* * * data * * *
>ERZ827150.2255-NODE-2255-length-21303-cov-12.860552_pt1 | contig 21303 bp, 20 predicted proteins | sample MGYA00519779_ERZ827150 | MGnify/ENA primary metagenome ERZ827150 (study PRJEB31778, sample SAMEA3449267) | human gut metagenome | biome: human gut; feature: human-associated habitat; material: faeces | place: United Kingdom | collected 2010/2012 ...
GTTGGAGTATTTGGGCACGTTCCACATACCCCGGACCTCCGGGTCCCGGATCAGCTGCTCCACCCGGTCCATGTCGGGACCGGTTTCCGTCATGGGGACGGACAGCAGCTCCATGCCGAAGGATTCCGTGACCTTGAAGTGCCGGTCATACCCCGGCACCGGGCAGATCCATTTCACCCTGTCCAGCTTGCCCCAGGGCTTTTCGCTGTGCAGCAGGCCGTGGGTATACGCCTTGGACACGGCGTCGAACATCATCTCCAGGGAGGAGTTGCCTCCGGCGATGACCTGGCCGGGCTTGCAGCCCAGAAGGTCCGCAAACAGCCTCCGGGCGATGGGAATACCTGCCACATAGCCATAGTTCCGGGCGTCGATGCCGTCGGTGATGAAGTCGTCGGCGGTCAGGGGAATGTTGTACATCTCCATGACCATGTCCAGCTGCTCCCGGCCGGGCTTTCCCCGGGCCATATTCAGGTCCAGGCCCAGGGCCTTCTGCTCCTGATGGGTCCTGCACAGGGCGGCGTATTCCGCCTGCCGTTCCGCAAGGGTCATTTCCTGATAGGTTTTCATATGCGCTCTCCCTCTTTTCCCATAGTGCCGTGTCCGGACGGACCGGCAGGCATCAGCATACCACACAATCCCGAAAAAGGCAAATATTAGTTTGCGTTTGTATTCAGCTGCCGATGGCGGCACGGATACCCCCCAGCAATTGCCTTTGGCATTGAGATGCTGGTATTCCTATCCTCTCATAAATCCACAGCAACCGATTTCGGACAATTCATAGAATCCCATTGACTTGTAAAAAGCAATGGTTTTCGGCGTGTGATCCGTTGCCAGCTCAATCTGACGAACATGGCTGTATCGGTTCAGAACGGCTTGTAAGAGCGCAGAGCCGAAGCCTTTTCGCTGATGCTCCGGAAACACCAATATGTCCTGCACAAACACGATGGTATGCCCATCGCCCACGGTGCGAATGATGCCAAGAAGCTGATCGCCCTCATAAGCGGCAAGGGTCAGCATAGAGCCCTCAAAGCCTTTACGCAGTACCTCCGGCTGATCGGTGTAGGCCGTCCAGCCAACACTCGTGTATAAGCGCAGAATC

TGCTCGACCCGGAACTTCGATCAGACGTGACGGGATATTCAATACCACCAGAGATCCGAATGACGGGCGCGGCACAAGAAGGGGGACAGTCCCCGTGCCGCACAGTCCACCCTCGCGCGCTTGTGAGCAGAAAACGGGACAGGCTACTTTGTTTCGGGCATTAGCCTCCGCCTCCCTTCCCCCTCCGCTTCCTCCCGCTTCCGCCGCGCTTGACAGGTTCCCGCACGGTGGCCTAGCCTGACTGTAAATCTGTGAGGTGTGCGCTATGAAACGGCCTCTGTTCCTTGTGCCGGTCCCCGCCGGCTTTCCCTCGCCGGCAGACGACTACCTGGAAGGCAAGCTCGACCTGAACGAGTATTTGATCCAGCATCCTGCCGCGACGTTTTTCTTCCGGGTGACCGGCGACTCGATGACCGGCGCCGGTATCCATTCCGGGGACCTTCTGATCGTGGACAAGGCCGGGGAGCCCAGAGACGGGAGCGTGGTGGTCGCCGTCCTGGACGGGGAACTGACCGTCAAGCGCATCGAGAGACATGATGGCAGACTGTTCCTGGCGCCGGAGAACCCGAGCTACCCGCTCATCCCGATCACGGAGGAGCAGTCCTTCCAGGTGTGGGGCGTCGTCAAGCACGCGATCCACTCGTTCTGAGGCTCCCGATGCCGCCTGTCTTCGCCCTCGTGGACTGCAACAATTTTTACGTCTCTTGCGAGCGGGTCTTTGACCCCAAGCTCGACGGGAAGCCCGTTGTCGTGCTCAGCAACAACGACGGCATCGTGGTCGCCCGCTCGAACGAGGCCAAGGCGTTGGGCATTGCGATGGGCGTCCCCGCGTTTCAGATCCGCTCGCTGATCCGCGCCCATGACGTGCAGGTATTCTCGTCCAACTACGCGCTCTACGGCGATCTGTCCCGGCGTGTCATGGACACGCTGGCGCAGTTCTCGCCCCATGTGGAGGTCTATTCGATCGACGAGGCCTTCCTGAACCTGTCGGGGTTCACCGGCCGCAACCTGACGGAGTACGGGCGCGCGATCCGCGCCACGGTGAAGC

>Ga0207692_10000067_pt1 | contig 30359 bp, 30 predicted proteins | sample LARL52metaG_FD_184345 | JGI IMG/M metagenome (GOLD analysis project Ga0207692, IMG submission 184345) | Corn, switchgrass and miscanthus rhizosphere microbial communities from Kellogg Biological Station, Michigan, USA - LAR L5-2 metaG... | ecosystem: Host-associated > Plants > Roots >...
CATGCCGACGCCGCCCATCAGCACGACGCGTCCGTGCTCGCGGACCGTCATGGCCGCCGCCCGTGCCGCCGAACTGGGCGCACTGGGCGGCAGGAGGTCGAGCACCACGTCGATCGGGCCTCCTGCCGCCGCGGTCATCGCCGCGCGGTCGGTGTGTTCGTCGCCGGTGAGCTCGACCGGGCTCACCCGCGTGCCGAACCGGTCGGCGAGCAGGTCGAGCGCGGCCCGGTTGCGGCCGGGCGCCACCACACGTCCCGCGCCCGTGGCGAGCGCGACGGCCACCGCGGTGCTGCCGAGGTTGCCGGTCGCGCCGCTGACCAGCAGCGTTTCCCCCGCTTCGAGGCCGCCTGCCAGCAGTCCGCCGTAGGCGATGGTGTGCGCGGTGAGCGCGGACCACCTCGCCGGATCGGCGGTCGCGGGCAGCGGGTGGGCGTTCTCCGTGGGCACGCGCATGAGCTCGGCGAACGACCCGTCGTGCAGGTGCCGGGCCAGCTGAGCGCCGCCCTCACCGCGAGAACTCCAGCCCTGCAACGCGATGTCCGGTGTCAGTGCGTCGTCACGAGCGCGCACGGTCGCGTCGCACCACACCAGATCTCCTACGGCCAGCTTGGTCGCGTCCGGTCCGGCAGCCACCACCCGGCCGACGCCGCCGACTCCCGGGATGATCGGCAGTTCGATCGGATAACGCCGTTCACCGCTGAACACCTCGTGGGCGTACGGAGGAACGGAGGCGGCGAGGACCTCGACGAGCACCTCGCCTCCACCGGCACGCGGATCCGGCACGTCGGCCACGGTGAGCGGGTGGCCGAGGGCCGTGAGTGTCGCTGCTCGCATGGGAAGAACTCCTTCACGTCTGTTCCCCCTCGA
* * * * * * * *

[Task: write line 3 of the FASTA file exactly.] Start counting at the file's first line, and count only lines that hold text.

TGCTCGACCCGGAACTTCGATCAGACGTGACGGGATATTCAATACCACCAGAGATCCGAATGACGGGCGCGGCACAAGAAGGGGGACAGTCCCCGTGCCGCACAGTCCACCCTCGCGCGCTTGTGAGCAGAAAACGGGACAGGCTACTTTGTTTCGGGCATTAGCCTCCGCCTCCCTTCCCCCTCCGCTTCCTCCCGCTTCCGCCGCGCTTGACAGGTTCCCGCACGGTGGCCTAGCCTGACTGTAAATCTGTGAGGTGTGCGCTATGAAACGGCCTCTGTTCCTTGTGCCGGTCCCCGCCGGCTTTCCCTCGCCGGCAGACGACTACCTGGAAGGCAAGCTCGACCTGAACGAGTATTTGATCCAGCATCCTGCCGCGACGTTTTTCTTCCGGGTGACCGGCGACTCGATGACCGGCGCCGGTATCCATTCCGGGGACCTTCTGATCGTGGACAAGGCCGGGGAGCCCAGAGACGGGAGCGTGGTGGTCGCCGTCCTGGACGGGGAACTGACCGTCAAGCGCATCGAGAGACATGATGGCAGACTGTTCCTGGCGCCGGAGAACCCGAGCTACCCGCTCATCCCGATCACGGAGGAGCAGTCCTTCCAGGTGTGGGGCGTCGTCAAGCACGCGATCCACTCGTTCTGAGGCTCCCGATGCCGCCTGTCTTCGCCCTCGTGGACTGCAACAATTTTTACGTCTCTTGCGAGCGGGTCTTTGACCCCAAGCTCGACGGGAAGCCCGTTGTCGTGCTCAGCAACAACGACGGCATCGTGGTCGCCCGCTCGAACGAGGCCAAGGCGTTGGGCATTGCGATGGGCGTCCCCGCGTTTCAGATCCGCTCGCTGATCCGCGCCCATGACGTGCAGGTATTCTCGTCCAACTACGCGCTCTACGGCGATCTGTCCCGGCGTGTCATGGACACGCTGGCGCAGTTCTCGCCCCATGTGGAGGTCTATTCGATCGACGAGGCCTTCCTGAACCTGTCGGGGTTCACCGGCCGCAACCTGACGGAGTACGGGCGCGCGATCCGCGCCACGGTGAAGC